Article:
The course, a combination of classroom and road instruction, prepared the soldiers to ride and handle police situations on bicycles during the day or at night. "Since we're out in the open we learned to use the bike to shield us from a potential aggressor and maneuver safely through traffic," said Hughes.
"We also learned to conduct emergency stops, approach someone and shoot a weapon from the bicycle. It was physically challenging - riding more than 100 miles throughout the week," Tibbs added. "We rode the bikes through an obstacle course, maneuvered the bike in a nine-foot 'box' structure and completed scenarios like cycling in a wooded area while searching for someone."
Both soldiers credited the Army's physical fitness requirements for already being in shape for the physically demanding work. "It's a different type of cardio exercise than running," said Hughes.
The MPs spend nine-10 hours on shifts, riding the joint base, including Fort McNair and the vast acreage at ANC. They ride in extremely hot weather and rain, day or night.
The bicycle patrol rides a mountain-style, law enforcement equipped bike, equipped with high-quality shocks for cycling.
"Last year the bikes we used were much heavier, and the ones we're on this year are about 10 pounds lighter. I don't feel as fatigued on the new bike. We also had problems with last year's bikes - mostly getting a lot of flats," said Hughes, who recalled changing tires about 10 times during his first season on patrol. "There was a sharp object inside my tire and almost every time I'd hit a bump, I'd hear a hissing sound and knew I had another flat."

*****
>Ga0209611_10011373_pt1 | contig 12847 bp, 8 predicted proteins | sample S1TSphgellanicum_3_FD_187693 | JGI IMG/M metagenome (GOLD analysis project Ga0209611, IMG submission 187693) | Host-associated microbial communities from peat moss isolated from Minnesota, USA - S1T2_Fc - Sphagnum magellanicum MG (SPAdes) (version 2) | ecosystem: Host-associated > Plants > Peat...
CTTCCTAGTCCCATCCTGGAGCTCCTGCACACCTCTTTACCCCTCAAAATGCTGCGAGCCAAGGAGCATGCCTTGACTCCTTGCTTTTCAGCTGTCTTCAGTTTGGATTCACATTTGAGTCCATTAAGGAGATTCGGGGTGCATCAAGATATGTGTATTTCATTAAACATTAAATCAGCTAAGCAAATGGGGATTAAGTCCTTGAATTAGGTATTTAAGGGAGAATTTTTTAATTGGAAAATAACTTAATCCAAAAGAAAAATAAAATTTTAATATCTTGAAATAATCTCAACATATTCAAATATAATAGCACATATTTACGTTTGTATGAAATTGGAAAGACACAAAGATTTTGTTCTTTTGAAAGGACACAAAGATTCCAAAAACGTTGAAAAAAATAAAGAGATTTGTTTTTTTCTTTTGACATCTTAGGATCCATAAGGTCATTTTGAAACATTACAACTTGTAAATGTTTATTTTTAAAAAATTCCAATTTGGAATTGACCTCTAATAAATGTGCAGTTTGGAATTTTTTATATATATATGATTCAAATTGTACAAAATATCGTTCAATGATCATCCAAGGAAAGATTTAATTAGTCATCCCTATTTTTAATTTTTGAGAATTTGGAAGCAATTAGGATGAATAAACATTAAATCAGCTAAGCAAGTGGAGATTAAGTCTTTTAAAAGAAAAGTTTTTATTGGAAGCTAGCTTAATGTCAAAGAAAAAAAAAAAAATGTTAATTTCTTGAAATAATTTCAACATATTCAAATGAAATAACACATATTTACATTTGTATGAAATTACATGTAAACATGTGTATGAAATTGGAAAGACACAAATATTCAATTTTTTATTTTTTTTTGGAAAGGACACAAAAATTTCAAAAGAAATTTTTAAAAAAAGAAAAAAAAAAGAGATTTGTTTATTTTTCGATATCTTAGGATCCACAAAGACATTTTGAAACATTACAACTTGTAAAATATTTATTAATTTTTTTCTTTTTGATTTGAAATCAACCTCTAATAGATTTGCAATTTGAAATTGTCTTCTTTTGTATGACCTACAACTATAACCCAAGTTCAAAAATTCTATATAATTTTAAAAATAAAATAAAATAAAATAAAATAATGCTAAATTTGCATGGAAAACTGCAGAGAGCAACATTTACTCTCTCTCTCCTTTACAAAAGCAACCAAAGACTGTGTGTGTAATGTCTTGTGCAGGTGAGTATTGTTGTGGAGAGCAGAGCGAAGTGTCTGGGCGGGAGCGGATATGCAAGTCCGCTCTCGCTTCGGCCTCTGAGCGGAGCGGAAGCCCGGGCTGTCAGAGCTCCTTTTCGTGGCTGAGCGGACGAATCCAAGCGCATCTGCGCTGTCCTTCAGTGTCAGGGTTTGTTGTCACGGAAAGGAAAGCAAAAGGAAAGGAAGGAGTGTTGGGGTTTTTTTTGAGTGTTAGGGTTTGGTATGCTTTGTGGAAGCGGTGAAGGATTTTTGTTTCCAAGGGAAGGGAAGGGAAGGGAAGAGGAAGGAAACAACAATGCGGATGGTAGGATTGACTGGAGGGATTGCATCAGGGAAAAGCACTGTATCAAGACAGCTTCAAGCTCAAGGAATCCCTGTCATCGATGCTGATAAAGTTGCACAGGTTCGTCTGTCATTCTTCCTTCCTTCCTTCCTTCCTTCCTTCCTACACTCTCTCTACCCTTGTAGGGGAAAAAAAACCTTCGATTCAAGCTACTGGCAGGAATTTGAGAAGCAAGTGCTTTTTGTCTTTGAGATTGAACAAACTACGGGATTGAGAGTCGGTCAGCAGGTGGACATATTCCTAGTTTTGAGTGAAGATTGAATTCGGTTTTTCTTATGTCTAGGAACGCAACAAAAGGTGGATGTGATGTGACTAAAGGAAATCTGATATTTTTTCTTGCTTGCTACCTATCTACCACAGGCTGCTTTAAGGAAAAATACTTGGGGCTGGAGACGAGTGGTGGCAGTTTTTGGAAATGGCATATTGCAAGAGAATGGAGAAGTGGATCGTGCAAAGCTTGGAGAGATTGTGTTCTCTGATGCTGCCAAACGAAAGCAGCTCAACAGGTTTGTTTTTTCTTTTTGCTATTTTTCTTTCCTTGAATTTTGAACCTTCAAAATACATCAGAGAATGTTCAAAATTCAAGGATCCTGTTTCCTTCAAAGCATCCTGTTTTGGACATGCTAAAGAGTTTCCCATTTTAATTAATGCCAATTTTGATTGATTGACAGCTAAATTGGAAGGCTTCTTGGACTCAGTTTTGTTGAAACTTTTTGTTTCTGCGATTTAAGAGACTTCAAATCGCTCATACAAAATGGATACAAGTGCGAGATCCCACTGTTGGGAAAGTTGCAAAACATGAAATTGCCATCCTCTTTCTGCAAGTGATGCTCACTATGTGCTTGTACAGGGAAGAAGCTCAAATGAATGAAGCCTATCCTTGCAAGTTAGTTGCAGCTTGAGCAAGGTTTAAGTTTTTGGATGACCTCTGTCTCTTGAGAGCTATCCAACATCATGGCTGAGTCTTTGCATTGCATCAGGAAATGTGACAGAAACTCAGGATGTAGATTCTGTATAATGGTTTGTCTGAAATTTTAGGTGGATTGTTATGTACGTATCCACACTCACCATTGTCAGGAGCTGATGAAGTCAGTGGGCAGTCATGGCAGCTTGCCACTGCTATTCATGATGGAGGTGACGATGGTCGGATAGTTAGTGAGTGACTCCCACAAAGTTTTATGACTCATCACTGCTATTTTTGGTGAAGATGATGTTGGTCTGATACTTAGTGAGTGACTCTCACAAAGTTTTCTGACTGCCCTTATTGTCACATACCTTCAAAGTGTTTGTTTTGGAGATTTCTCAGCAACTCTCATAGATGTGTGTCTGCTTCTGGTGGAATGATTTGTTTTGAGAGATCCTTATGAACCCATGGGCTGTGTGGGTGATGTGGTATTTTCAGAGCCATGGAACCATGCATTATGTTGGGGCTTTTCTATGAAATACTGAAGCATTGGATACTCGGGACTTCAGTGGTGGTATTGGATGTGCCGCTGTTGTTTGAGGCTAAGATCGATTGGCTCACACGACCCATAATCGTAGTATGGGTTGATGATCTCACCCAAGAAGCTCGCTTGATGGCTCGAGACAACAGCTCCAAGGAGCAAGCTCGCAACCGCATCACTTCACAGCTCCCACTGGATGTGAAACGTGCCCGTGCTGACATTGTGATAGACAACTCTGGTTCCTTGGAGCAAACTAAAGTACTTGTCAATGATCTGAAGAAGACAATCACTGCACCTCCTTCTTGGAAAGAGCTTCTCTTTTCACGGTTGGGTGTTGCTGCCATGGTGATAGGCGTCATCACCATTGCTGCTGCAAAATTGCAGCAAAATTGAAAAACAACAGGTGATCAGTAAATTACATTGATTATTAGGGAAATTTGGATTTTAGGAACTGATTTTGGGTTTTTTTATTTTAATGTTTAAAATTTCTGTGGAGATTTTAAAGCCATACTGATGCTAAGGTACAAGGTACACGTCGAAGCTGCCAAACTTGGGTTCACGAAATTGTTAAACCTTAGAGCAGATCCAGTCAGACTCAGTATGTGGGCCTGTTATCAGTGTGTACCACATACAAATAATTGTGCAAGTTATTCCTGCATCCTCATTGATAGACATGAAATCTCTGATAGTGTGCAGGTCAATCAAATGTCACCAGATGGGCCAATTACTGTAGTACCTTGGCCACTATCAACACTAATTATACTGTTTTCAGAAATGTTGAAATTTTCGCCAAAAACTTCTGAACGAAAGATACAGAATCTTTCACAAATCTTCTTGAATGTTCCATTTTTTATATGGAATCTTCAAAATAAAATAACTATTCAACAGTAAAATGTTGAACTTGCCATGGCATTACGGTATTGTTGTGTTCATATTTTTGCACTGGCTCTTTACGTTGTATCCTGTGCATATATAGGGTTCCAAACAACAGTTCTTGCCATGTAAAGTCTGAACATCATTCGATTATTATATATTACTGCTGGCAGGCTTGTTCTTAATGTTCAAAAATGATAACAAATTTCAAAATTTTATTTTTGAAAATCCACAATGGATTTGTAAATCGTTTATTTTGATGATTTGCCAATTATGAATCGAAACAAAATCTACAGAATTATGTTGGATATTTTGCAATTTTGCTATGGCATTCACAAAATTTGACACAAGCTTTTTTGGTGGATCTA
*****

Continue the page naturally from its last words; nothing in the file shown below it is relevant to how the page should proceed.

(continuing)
Hughes said the MPs would not have the use of a patrol car to transport the bikes this year. "It was convenient to keep a bicycle pump and spare tires in the car last year. "If anything happened we didn't have to walk too far to change a tire."
The soldier said he and his patrol partner would be careful not to get flat tires this year. "I went through a lot of tubes and can teach Tibbs not to pop a tire," he said with a smile.
Hughes was not bothered about having no patrol car to transport the bikes and store extra equipment this season. "If something happens, we'll adapt and overcome. One of us will walk to get a spare tire or we'll call another patrol car that may have a vehicle available to help us.
In addition to their patrols, the MPs perform weekly bike maintenance. "Every Friday we remove the rear tire, clean the chain and cassette, check the brakes, clean the bike entirely and ensure everything is in good working order," said Tibbs.
Both soldiers said they enjoyed their work and had the trust of their provost sergeant to be out on their own as junior service members and entrusted to complete missions.
"Yes, we still pull people over, even while on bicycles. It's our job to enforce the law but we really want people to know we're out here to help them and they can approach us," said Hughes.